Welcome to the Innovation Index*! Each week, I’ll round up** links and stories from around the web relating to startups, innovation and entrepreneurship in Iowa’s Creative Corridor and around the state. This is a content experiment and I’d love to hear feedback on whether this is useful. -Sarah Quotable: “Half our company’s growth and success is a direct result of the literature we have read.” — AJ Nelson, along with Joe Dallago, co-founders of clusterFlunk, blogged a list of their favorite business books. The duo have previously spoken and written about their dedication to constantly reading and learning. Earlier this week, clusterFlunk announced the studying platform has attracted 25,000 users, up from 10,000 at the end of the fall semester. Shout outs: Eric Engelmann officially opened applications for the Iowa Startup Accelerator while presenting at 1 million Cups in Des Moines Wednesday. (Read more: Silicon Prairie News). Today, the Technology Association of Iowa is introducing college students from around the state to high-tech employers large and small throughout the Corridor (think everything from Rockwell Collins and ACT to BlendCard) through it’s Experience Iowa Technology day. $58 million in research tax credits were awarded in Iowa in 2013, up from previous years. The lion’s share goes to 12 of the state’s large companies. More via the Des Moines Register. Entrepreneurs, the EDC wants to give you a free t-shirt. Information on corridorentrepreneur.com. Nice press mentions for CodeDay, the STEAM Room Fab Lab and the Coralville CoLab, which hosted its official ribbon cutting Tuesday. Startup Weekend Cedar Rapids (which begins one week from today) was featured on Created in the Corridor: Mark your...

Innovation Index: This week in Creative Corridor Startup News

Welcome to the Innovation Index*! Each week, I’ll round up** links and stories from around the web relating to startups, innovation and entrepreneurship in Iowa’s Creative Corridor and around the state. This is a content experiment and I’d love to hear feedback on whether this is useful. -Sarah Quotable: If you wouldn’t marry them, don’t take a check from them.  You’re going to live with them until your startup is dead, for all intents and purposes.  Pick them like you would a spouse.  And like a spouse, it helps considerably if they live nearby, because all the non-check related expertise and relationships they have work best in a local context, and not two or three timezones away. - Startup City Des Moines Principal Christian Renaud blogged on “The birds and bees of startup investing.” Shout outs: More details about Higher Learning Technologies’ recent raise continue to emerge, including that it totaled more than $1 million and included notable local investors from education (former ACT CEO Dick Ferguson) and tech (Cramer Dev CEO Josh Cramer, Involta CEO Bruce Lehrman). In an interview with We Create Here, HLT CEO Alec Whitters credited the supportive environment the former students found in Iowa City for helping them raise more than they even planned: “We didn’t approach the meetings as, ‘we are going to raise money,’” Whitters said. “We were just looking for their perspective, we were building relationships.” The co-founders have spent this week in Silicon Valley, including a trip to Google’s HQ. (Read more: Higher Learning Technologies’ first funding round nets $1 million via Des Moines Register; HLT closes $1 million seed round, strives to release 24 new apps...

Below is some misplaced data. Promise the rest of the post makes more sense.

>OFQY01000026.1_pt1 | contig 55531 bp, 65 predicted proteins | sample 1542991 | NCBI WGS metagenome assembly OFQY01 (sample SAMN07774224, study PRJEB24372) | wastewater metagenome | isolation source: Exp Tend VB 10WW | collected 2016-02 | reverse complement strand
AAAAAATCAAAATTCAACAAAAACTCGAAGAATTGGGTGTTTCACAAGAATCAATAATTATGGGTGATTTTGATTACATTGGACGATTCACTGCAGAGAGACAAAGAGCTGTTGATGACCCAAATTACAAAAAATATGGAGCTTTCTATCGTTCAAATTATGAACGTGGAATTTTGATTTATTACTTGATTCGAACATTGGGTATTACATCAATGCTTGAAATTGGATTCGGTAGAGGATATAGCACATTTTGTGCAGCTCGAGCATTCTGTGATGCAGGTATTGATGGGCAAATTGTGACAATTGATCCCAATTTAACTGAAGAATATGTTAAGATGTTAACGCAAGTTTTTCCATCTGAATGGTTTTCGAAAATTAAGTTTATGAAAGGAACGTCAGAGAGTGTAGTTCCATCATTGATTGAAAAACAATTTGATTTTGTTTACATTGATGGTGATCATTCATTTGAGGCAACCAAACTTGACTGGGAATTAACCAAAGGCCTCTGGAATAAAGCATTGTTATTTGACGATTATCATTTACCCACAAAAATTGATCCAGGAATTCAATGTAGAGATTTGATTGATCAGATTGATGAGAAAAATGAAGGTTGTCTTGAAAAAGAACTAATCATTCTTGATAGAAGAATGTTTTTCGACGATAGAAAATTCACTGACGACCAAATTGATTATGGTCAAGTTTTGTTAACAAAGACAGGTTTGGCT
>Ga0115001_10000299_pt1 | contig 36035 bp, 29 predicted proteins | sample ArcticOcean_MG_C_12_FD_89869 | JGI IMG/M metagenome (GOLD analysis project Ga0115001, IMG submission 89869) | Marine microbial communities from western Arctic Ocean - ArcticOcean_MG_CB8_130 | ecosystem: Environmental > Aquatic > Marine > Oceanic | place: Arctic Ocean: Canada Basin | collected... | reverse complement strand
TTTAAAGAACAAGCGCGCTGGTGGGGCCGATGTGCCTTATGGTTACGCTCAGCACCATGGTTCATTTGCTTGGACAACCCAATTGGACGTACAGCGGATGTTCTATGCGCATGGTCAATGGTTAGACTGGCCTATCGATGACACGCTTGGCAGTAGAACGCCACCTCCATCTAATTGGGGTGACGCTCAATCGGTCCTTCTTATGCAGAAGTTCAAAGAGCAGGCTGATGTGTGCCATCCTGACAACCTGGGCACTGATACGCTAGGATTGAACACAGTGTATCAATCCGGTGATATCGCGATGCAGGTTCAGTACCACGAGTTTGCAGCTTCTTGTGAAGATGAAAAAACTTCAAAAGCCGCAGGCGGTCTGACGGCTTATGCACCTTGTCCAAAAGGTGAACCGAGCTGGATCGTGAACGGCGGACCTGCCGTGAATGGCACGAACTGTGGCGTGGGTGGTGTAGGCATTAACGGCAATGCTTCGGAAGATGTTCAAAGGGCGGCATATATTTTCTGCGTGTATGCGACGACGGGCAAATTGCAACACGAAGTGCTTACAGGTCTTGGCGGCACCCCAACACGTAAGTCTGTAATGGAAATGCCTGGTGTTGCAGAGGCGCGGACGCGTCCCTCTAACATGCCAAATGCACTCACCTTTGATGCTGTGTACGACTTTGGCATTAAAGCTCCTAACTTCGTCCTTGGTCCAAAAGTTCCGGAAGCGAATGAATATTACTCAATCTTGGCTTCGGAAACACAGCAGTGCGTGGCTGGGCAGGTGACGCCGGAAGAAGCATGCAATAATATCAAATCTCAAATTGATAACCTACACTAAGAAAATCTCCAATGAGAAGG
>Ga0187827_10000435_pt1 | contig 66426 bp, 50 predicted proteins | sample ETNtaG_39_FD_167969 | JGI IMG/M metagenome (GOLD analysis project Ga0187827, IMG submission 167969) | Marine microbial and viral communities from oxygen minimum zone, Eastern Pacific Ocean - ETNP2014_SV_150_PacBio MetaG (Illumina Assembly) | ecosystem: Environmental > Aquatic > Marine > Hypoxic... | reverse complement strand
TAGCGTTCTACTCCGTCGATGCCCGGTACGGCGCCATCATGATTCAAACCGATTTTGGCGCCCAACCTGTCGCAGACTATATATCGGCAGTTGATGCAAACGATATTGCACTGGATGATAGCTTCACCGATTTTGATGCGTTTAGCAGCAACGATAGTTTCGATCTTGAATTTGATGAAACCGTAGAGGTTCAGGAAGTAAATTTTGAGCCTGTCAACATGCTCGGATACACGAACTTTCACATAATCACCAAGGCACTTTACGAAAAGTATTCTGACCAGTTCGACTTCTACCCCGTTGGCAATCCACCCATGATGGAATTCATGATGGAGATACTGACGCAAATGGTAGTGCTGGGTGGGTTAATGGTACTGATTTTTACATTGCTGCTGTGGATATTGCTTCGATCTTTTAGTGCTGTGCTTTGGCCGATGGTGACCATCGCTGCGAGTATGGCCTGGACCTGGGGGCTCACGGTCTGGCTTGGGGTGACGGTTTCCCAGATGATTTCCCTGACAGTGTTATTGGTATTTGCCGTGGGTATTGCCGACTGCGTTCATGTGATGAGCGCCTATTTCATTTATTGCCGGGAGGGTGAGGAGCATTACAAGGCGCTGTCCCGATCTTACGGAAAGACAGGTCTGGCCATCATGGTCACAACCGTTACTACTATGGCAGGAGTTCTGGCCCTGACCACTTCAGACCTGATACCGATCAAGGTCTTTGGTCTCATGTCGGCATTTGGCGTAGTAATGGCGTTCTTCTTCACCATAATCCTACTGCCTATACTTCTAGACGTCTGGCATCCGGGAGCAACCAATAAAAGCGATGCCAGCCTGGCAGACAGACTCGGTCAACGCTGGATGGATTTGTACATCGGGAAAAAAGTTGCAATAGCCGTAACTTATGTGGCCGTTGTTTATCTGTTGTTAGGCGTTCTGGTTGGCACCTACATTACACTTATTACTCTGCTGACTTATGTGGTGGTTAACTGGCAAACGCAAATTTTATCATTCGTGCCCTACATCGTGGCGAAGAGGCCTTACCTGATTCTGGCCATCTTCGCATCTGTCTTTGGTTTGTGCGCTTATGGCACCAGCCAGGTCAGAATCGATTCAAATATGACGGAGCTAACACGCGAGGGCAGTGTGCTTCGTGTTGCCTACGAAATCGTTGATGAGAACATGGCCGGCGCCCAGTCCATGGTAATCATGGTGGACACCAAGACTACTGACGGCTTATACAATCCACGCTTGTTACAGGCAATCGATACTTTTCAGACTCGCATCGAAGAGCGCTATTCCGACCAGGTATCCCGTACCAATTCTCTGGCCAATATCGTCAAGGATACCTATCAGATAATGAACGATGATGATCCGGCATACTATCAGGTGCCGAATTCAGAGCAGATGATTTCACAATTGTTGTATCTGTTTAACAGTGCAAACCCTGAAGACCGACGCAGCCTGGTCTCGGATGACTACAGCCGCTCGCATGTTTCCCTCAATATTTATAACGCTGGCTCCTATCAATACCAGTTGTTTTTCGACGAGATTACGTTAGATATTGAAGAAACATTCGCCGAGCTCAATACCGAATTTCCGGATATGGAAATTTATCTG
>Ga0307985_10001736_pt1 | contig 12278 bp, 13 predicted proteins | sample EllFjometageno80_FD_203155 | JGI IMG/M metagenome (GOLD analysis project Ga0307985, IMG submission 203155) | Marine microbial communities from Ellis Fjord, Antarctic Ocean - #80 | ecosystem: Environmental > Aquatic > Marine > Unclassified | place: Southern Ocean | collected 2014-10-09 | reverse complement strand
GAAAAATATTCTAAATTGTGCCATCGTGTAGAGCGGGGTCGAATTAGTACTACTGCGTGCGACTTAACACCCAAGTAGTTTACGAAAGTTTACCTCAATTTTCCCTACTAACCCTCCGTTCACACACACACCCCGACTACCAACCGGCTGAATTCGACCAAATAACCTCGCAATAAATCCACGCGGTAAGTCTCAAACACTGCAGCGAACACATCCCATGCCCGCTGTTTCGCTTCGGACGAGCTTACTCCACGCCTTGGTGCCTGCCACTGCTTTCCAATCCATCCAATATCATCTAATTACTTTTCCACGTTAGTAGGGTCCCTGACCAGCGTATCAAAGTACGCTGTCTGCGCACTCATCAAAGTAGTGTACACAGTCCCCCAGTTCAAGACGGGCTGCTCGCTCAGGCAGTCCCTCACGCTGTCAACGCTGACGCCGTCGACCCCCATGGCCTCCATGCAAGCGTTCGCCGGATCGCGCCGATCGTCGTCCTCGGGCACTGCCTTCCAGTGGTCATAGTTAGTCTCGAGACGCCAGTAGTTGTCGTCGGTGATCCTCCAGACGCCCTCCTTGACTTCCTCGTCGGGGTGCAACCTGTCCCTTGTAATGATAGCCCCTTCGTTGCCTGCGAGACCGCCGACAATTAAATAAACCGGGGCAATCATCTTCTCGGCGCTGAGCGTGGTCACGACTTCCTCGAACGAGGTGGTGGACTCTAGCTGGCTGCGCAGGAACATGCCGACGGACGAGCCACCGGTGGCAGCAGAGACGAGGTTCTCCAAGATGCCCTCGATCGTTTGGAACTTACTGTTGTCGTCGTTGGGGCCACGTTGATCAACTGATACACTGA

Relationships key to $1 million raise, Higher Learning Tech CEO says

Previously: With new funding, tech team, Higher Learning Technologies plans to release more apps on We Create Here; Higher Learning Technologies’ first funding round nets $1 million via Des Moines Register; HLT closes $1 million seed round, strives to release 24 new apps this year via Silicon Prairie News; Keep your eyes open, opportunities are everywhere, guest column by HLT CEO Alec Whitters on Silicon Prairie News.  The road to $1 million may start with a single hello. That was the case for Coralville-based Higher Learning Technologies, anyway. CEO Alec Whitters was a dental student when he started working on the idea for a test preparation app, and didn’t have connections in the business and startup world, he said. The team - three co-founders who had been friends since high school - started attending events and meeting community members. And those connections were what led to the startup’s recent announcement that their seed round totaled just more than $1 million. “We didn’t approach the meetings as, ‘we are going to raise money,'” Whitters said. “We were just looking for their perspective, we were building relationships.” HLT specializes in preparation apps for intensive exams, such as dental and nursing boards. The apps retail between $25 and $50, and have been downloaded in more than 150 countries around the world. The nursing app, NCLEX RN, quickly broke top 10 lists for education apps. The $1 million seed round included around a dozen investors, Whitters said, and includes leaders from education, health and technology. The company had initially planned to raise “significantly less,” Whitters said, but their advisors told them to expect things to take...